SE Front-wheel Drive Passenger Van
2009 Dodge Grand Caravan Reviews

2009 Grand Caravan New Car Test Drive

Introduction

The Dodge Grand Caravan is still fresh from a complete redesign for 2008, and for 2009 the Grand Caravan gets more safety features. 

The Grand Caravan is all about transporting people comfortably and safely, while keeping them entertained. Its designers focused on interior creature comforts, and they succeeded. As part of that focus, Dodge has made its Stow 'n Go seating standard. Stow 'n Go has bins behind the first row that can be used to fold the second-row seats into the floor. When the seats are up, the bins can accommodate toys, games and other cargo. 

You can get Swivel 'n Go seating with second-row chairs that swivel to the rear and a table that pops up between those buckets and the third-row bench. You can get a video system with one or two rear screens, wireless headphones, and remote control. You can plug in your laptop. You can press buttons on the ceiling and watch in awe, or amusement, as the side doors and liftgate flip open and closed. You can download you music to a hard-drive radio. Or you can fold down all the seats, and haul a stack of plywood or a load of hay. 

The Grand Caravan's suspension delivers a nice, smooth ride, though it can sometimes wallow. It's more about comfort and safety than carlike precision. Electronic stability control is standard, and the Grand Caravan has performed well in government crash tests. The handling is a bit cumbersome, not surprising given the Grand Caravan's size. It doesn't go around corners as well as the Honda Odyssey and Nissan Quest do. It leans in hard turns, so drivers will have to be careful not to upset whatever activities are going on in back. 

Three V6 engines are available, including a 4.0-liter 250-horsepower V6 added for 2008. We found the base 3.3-liter engine can struggle with freeway on-ramps. The 3.8-liter engine is acceptable, though we prefer the 4.0-liter V6 introduced for 2008. The top engines from Toyota, Nissan and Honda offer more power and response.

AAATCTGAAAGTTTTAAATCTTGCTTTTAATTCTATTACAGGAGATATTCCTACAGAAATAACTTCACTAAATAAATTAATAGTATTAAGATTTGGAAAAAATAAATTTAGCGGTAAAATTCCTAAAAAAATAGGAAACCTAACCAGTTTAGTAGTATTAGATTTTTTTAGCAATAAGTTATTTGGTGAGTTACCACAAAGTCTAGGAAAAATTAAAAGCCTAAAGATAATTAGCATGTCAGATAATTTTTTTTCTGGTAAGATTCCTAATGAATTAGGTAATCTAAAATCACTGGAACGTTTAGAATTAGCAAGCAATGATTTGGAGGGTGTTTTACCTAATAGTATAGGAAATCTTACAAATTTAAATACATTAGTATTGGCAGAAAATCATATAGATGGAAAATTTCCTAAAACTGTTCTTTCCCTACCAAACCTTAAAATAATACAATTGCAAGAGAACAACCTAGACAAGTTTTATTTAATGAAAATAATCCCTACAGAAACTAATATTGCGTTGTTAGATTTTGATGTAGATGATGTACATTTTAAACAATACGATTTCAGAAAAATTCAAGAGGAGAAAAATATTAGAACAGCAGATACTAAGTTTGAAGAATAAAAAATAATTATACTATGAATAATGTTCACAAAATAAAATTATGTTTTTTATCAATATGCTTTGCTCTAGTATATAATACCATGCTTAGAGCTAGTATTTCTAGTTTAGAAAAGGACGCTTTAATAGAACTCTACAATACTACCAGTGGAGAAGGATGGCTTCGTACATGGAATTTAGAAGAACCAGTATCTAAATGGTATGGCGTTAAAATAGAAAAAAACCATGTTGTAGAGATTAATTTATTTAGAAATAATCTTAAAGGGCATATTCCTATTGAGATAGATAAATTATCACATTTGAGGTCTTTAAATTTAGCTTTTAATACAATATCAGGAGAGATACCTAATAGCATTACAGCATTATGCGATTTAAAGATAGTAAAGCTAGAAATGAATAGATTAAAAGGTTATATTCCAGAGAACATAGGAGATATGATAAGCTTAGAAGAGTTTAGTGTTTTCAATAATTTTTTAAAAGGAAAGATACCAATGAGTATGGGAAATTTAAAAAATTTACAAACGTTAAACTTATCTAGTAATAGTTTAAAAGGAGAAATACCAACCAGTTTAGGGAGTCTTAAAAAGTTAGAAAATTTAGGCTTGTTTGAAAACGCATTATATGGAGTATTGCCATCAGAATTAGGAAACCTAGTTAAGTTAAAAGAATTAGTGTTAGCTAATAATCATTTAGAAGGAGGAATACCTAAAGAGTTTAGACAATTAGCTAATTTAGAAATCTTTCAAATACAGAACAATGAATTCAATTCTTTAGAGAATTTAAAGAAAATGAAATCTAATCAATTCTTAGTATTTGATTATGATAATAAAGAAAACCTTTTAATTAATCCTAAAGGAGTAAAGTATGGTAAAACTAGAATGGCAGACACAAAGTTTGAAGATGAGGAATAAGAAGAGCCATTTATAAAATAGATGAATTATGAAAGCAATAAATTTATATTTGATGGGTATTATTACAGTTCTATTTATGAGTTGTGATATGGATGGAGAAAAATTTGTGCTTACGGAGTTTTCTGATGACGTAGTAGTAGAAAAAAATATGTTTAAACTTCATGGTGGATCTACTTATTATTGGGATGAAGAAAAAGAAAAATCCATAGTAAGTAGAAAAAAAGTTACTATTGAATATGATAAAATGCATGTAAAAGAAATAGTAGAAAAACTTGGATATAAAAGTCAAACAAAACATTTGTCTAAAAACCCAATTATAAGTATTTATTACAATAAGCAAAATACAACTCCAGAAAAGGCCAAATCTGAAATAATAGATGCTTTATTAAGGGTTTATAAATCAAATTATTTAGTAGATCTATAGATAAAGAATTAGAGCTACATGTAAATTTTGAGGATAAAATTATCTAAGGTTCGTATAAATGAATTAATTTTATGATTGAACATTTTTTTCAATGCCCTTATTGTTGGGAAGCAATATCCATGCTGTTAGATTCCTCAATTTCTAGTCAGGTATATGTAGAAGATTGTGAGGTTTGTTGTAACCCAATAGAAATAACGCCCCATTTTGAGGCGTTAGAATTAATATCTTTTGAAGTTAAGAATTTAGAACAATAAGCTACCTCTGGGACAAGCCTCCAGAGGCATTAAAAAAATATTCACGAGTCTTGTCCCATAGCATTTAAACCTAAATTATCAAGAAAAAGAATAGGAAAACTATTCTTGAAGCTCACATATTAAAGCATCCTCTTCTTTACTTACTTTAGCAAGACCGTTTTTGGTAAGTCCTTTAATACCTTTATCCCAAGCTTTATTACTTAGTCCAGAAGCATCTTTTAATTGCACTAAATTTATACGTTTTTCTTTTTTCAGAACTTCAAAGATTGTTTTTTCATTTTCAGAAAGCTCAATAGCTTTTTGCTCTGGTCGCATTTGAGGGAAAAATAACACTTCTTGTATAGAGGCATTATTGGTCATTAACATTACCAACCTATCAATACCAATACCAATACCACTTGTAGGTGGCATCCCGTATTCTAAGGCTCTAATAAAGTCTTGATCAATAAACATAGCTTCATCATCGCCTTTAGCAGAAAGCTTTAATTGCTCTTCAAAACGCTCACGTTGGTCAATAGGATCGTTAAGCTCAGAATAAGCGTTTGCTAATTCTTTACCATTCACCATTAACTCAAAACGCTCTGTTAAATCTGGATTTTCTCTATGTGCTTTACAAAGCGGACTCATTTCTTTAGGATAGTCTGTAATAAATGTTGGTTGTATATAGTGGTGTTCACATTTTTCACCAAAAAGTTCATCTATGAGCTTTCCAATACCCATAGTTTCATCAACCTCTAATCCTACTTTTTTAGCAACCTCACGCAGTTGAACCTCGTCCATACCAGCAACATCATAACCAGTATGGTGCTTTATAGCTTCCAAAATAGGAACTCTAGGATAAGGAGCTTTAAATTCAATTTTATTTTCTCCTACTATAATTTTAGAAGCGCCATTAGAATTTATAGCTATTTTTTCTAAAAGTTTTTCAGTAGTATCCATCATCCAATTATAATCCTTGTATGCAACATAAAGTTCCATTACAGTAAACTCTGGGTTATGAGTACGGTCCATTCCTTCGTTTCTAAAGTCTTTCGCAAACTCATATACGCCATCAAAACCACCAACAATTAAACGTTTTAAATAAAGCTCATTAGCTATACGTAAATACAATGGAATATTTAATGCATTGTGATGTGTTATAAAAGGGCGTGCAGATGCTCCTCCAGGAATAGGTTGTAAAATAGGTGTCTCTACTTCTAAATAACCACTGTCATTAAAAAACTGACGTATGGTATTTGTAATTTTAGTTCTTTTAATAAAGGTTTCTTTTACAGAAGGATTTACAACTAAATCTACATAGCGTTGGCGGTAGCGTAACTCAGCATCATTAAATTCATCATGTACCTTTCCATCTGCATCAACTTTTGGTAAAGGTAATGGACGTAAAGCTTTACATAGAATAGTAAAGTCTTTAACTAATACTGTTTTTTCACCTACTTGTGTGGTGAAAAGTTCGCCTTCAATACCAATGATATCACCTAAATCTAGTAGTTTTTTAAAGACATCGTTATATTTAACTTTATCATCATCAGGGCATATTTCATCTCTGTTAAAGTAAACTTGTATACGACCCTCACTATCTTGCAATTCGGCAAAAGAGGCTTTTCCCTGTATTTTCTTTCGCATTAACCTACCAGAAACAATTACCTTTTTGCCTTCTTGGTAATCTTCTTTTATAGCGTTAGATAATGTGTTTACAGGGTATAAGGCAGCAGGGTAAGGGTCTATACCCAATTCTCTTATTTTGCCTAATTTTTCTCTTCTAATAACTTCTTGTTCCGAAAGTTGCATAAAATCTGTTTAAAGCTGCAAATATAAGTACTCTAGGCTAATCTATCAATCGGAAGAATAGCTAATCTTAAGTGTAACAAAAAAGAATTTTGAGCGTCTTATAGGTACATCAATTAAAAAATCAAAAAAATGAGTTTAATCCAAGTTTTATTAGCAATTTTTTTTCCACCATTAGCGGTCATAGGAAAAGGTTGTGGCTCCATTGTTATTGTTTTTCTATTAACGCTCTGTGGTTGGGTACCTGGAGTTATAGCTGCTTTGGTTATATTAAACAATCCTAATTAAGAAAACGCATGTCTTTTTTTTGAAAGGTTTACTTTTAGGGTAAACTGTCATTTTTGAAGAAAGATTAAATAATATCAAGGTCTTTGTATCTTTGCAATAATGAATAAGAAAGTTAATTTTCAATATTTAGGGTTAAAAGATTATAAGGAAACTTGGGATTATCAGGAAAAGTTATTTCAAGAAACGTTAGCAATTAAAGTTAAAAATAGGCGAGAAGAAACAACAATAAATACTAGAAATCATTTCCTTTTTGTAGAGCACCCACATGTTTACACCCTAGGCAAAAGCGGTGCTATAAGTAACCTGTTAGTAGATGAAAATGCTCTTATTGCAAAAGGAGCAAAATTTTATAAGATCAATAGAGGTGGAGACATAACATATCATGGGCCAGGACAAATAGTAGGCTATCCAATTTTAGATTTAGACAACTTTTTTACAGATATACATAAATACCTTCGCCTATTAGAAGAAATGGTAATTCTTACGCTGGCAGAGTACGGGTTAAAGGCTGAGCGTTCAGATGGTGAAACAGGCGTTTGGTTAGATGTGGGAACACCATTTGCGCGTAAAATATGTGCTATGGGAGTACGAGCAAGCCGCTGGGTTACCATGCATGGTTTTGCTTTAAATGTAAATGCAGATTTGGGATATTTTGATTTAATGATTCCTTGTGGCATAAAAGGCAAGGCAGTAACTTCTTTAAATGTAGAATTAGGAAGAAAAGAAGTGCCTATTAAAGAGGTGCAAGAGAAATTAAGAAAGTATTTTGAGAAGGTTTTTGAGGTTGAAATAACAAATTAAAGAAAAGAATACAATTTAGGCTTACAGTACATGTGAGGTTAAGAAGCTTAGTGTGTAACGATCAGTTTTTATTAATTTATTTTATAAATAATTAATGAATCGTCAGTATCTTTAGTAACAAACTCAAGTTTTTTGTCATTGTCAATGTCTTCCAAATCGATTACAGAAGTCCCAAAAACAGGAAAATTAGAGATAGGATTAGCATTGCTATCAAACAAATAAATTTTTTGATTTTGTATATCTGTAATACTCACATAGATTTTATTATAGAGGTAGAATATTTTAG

But a minivan isn't about speed and handling. The Grand Caravan's unique cargo and entertainment features give it a competitive advantage in the minivan class. Families will like it, especially because those entertainment features will make for peaceful family trips. 

Lineup

The 2009 Dodge Grand Caravan SE ($23,530) comes with a 175-horsepower 3.3-liter overhead-valve V6 mated to a four-speed automatic transaxle. Seating is two-two-three, with Stow 'n Go (second- and third-row seats fold flat, into the floor) standard. Also standard on the SE are cloth upholstery, air conditioning, tilt steering wheel, cruise control, heated power mirrors, power windows and locks, remote keyless entry, four-speaker AM/FM/CD stereo, conversation mirror, and P225/65R16 tires on steel wheels with wheel covers. Options exclusive to the SE start with Quick Order Package 24G ($1770) with tri-zone manual climate controls (including rear controls), tachometer, trip computer, outside-temperature indicator, compass, and alloy wheels. The tri-zone manual climate controls are offered separately in a Climate Group ($995). The Popular Equipment Group ($1495) adds power-adjustable pedals, power-sliding rear doors, and a power rear liftgate. UConnect Tunes ($725) comes with a 30-gigabyte hard-drive radio, six-disc CD changer, two additional speakers, and a USB connection. An Entertainment Group ($1395) includes a rear DVD entertainment system with a single nine-inch screen and Sirius satellite radio. A roof rack is also offered ($250).